Redskins

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Strong finishes not part of Redskins' recent history

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Strong finishes not part of Redskins' recent history

The Redskins finished the first half of their season with a 3-5 record and in last place in the NFC East. One of the primary reasons they have a losing record is that their defense has allowed 227 points, tied for the second-worst performance in the NFL.

Naturally, the Redskins hope to improve substantially in both areas for the second half of the season. If they want to make a run at a playoff spot they will have to go 6-2 and hope that other teams falter enough so that 9-7 will get them in on tiebreakers. And if they are going to do that, it would help to cut back the points scored against them to something closer to the NFL average, which is about 185.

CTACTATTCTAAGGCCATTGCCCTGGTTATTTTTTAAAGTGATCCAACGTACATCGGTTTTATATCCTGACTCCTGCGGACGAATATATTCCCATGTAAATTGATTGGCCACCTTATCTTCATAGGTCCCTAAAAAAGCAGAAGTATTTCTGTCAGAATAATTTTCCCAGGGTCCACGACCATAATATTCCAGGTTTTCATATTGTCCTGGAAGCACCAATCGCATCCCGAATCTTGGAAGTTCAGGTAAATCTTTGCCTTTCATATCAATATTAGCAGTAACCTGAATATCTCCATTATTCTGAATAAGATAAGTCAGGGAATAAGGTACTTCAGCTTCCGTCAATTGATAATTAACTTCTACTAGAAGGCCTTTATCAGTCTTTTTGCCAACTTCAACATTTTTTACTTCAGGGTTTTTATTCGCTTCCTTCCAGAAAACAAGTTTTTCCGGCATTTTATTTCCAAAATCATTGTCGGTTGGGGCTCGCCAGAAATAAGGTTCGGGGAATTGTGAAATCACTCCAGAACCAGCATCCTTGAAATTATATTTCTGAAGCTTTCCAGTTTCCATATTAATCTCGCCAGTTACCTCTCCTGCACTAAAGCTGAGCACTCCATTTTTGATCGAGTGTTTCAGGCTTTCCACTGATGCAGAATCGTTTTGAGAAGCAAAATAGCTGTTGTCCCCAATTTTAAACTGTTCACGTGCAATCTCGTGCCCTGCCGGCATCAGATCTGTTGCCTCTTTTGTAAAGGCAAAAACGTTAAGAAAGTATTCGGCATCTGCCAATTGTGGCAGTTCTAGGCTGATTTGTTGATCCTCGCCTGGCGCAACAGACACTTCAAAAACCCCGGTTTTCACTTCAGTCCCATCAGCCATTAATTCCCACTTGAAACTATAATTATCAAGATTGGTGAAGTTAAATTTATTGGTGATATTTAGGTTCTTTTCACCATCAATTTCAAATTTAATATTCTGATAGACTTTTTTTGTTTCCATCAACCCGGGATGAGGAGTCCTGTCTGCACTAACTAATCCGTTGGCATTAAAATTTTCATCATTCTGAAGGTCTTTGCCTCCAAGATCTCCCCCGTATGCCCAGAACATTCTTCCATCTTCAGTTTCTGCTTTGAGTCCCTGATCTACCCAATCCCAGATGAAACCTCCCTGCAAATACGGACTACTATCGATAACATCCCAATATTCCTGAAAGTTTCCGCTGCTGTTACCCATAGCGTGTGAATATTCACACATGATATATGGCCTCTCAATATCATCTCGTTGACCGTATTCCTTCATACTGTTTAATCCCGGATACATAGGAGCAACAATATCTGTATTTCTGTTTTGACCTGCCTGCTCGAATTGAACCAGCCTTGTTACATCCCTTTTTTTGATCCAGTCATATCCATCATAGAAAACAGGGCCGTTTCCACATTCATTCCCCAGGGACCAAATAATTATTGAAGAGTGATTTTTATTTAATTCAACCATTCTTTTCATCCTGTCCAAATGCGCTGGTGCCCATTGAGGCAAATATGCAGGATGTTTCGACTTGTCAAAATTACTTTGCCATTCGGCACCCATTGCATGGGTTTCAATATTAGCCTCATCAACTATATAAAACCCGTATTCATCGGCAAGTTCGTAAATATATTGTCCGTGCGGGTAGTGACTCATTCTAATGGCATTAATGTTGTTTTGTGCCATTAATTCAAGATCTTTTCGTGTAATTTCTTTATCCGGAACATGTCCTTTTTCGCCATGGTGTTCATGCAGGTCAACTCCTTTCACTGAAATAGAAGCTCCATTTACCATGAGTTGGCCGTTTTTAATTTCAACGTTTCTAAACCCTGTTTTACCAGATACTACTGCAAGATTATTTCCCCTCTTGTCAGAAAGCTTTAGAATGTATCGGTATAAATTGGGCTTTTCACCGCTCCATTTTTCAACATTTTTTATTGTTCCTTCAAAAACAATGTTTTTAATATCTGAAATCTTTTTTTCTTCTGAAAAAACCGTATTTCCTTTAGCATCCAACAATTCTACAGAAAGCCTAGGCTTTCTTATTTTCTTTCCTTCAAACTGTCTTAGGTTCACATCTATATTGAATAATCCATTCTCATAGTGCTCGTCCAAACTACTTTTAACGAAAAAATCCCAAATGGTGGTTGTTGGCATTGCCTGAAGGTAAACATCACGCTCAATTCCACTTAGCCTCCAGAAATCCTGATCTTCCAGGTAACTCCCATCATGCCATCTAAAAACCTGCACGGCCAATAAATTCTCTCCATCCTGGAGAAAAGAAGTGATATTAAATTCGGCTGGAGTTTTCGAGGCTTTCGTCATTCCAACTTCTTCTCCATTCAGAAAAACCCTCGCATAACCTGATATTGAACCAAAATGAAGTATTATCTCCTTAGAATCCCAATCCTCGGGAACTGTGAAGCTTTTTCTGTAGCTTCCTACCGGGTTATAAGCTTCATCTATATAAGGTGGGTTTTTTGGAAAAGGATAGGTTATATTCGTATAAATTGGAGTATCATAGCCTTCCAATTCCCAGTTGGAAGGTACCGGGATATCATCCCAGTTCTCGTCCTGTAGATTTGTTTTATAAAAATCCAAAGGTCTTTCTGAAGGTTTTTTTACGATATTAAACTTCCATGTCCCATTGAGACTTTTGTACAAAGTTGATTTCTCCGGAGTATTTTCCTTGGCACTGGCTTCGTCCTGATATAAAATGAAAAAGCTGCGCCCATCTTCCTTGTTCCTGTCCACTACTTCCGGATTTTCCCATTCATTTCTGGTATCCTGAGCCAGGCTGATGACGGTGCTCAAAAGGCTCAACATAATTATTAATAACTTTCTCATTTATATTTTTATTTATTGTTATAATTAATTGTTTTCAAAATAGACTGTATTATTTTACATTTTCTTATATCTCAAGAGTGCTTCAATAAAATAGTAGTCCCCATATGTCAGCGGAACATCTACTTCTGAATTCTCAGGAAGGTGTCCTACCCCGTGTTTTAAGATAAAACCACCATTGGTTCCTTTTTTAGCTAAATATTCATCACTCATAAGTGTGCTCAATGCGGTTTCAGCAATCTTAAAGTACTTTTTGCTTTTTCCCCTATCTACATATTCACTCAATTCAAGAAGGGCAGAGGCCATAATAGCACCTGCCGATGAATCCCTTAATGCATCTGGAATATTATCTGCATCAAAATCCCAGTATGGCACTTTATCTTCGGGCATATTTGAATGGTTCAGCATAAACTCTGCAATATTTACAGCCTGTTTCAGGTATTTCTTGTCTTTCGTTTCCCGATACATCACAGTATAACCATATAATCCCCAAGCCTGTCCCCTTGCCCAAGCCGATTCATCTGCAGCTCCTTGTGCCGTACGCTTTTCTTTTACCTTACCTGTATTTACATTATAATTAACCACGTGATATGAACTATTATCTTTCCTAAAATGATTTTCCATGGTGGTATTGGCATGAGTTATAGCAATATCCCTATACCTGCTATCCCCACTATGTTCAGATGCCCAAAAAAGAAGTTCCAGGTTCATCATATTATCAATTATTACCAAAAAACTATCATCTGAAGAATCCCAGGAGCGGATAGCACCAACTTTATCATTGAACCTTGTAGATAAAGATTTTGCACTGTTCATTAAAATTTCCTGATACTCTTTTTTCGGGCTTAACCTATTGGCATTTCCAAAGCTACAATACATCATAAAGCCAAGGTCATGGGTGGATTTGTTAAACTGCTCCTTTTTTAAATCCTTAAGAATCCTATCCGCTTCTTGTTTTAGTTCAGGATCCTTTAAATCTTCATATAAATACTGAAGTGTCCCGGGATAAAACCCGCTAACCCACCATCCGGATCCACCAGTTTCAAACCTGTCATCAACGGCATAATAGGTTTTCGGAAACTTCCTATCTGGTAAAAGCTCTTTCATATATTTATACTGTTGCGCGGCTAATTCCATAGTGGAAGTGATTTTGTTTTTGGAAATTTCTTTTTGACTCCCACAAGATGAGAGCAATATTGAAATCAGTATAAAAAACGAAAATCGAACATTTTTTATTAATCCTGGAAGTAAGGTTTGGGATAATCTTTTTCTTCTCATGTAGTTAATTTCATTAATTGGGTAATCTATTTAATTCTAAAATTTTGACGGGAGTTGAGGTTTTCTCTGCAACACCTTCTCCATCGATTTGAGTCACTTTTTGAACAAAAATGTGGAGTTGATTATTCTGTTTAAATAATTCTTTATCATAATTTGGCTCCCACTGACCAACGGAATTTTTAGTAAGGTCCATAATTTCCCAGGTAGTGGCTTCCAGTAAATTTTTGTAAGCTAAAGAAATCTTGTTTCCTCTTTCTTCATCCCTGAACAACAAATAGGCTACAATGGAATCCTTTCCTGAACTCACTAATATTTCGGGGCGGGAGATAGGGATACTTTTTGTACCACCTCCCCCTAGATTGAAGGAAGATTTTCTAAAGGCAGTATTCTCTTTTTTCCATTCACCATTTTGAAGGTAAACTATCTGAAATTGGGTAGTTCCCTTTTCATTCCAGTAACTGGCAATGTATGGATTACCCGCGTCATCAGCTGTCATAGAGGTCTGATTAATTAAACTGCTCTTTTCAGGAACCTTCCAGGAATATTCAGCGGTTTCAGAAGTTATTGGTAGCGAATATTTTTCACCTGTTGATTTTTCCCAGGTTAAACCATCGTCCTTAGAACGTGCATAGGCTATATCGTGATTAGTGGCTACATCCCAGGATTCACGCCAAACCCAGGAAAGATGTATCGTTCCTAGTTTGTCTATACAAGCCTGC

If they accomplish either one of those goals, however, they would be bucking some pretty strong historical trends.

Let’s look at the record first. The Redskins have finished each of the last four years with identical records of 2-6. That spans the two years of Jim Zorn and Mike Shanahan’s two seasons.

You have to go back to 2005, the second season of Joe Gibbs II, to find a Redskins team that had a winning record in the last eight games of the year. That team went 5-3 in the second half of the season, matching the record they had in the first half. That 10-6 record got them a wild card playoff berth.